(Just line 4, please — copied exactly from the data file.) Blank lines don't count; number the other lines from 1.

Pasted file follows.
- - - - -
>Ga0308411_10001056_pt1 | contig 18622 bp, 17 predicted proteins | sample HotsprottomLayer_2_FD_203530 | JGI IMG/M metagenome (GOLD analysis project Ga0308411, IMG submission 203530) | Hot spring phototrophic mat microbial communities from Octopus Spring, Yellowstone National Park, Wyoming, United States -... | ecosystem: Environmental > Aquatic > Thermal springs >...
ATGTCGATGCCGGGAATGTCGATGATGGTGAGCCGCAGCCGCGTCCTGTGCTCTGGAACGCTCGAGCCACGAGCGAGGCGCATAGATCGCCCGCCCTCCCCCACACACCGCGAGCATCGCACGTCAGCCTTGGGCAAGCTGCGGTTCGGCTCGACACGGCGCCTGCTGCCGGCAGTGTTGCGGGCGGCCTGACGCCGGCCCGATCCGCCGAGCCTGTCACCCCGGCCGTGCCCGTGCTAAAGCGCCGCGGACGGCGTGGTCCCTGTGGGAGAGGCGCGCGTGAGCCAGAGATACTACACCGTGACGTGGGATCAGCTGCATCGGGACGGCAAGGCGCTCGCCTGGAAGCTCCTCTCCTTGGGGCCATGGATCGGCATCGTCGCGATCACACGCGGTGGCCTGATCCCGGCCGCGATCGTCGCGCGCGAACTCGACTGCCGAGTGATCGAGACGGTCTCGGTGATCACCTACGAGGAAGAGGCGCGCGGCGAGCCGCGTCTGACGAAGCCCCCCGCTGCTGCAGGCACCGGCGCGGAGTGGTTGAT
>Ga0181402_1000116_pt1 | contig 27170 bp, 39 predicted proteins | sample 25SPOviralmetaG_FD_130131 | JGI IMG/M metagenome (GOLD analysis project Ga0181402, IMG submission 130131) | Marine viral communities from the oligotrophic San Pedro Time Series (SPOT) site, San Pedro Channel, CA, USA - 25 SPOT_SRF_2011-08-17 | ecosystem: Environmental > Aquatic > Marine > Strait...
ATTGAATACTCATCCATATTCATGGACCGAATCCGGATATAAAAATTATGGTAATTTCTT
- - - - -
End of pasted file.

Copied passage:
ATTGAATACTCATCCATATTCATGGACCGAATCCGGATATAAAAATTATGGTAATTTCTT